Exploring Linux with Ubuntu

Discussion in 'Computer Support' started by Au79, Jul 18, 2006.

  1. Au79

    Top Guest

    Top, Jul 22, 2006
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  2. YW. :)
    William Poaster, Jul 22, 2006
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  3. Au79

    Fuzzy Logic Guest

    What's good for you may be useless to me and vice versa. You should never assume that just becuase it's
    great for you everyone else will want it.
    Depends on what you mean by 'deal with'? Yes there are threats out there but amazingly they can easily be
    circumvented by common sense:

    This has never been my experience. Again YMMV.
    An interesting article on the 5 shortcomings of *nix:

    Fuzzy Logic, Jul 25, 2006
  4. Fuzzy Logic wrote:

    Sounds reasonable, but not too much educated.
    While a real firewall (NAT router or "hardware" firewall) really
    gives "some" additional security, but still cannot block trojans sent via
    e-mail, a "personal firewall" just gives a cosy feeling. Just like it won't
    detect WGA's attempts to phone home, it won't detect a virus or trojan
    using the same hooks.
    Turning off automatic updates is sometimes a good idea for computers running
    non-standard programs (labs, specialized workstations) but not the
    uber-advice for all the kiddies running "borrowed" versions.
    With hundreds of w2k installations at work, I notice only pent-up
    uninstallers, other crap, and fragmented partitions tend to slow down
    When a computer suddenly turns slow, it's either a "background task", some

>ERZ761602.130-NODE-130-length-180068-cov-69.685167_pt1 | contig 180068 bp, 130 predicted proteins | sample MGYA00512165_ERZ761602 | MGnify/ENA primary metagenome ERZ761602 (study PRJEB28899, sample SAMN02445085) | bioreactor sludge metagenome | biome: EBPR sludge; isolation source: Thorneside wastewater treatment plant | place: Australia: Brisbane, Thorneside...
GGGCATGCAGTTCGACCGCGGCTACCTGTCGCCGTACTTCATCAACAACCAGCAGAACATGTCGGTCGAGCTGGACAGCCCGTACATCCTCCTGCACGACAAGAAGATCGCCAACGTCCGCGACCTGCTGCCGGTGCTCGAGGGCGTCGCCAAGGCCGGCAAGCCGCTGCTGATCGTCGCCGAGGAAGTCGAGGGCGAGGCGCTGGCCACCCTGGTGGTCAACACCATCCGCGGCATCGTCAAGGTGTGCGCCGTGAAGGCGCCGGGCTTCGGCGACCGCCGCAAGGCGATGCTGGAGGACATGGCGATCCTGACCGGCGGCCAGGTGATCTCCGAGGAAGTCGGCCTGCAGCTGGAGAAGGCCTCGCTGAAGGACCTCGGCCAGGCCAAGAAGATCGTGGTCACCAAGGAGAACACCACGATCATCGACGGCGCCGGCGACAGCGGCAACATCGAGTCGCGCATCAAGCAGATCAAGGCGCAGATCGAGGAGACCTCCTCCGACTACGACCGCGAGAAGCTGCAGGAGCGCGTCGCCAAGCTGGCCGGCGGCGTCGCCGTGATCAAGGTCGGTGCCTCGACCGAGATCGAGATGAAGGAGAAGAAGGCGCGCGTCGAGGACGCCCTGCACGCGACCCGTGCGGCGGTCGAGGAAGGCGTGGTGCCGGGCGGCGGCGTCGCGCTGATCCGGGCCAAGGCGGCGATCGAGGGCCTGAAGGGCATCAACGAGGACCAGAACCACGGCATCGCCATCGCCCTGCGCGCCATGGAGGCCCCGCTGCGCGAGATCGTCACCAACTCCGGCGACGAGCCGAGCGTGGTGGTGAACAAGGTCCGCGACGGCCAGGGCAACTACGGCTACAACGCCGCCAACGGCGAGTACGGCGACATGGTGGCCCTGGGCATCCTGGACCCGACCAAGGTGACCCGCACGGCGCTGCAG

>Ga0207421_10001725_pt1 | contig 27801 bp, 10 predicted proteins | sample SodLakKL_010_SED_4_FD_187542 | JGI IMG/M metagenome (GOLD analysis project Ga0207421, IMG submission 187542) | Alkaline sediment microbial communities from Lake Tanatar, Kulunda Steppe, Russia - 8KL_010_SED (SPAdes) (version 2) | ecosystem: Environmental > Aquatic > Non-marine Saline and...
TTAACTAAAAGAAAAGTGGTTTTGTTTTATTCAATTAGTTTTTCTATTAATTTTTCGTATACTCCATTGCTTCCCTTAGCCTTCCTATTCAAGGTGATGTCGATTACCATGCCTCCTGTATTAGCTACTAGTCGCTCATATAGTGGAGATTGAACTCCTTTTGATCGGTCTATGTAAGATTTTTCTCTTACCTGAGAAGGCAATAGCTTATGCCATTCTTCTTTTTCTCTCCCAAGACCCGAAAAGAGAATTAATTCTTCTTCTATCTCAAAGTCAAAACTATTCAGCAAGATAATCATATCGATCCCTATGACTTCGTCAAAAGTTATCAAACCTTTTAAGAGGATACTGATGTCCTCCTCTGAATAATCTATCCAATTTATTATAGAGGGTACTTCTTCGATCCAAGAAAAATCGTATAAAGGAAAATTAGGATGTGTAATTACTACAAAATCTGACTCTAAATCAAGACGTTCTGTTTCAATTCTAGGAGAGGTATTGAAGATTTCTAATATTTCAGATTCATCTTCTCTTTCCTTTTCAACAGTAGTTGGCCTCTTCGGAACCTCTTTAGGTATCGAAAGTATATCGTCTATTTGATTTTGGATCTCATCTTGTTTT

new av definition making the av engine run amuck, or a harddrive on it's
    way out.
    That I have to comment ...

    "From his experience, he said, there were five things that were just awful
    under Linux:"
    1. Wi-fi setup;

    Runs fine once you have the appropriate hardware. Centrino is well supported
    in the meantime, good old Orinoco runs out of the box (Mandriva here), and
    atheros (madwifi-dkms) works as an AP on my box, with a nice gui tool to
    configure (that even works sometimes, but what are configuration files
    for? ;-))

    2. Printing setup;

    At work, with a lot of HP jetdirect attached printers, they are all found
    automagically by linux, including the device type info.
    Windows refuses to auto-detect any of them.

    3. High-end video card setup, especially for ATI cards;

    Nvidia is a breeze. Goes with dkms as well, if you insist :)

    4. Connecting with digital cameras; and

    Contrary experience. For my trusty old kodak I need a windows driver (no
    direct mass storage otherwise). Linux (Mandriva again) was plug-and-play.
    Most other cameras will just appear as usb drives.

    5. Sound setup.

    New "HD sound" and very old cards, which require alsaconf, may both have
    issues in configuration. Still, you are not completely out of business with
    linux, compared to windows without driver cds/floppies.
    Many sound cards these days are the same kind as winmodems ("ac97") and
    often even share chipsets. These are just emulations, with a dac/adc, a few
    condensers and a socket attached.

    Since linux does not (want to) rely upon hardware driver support - open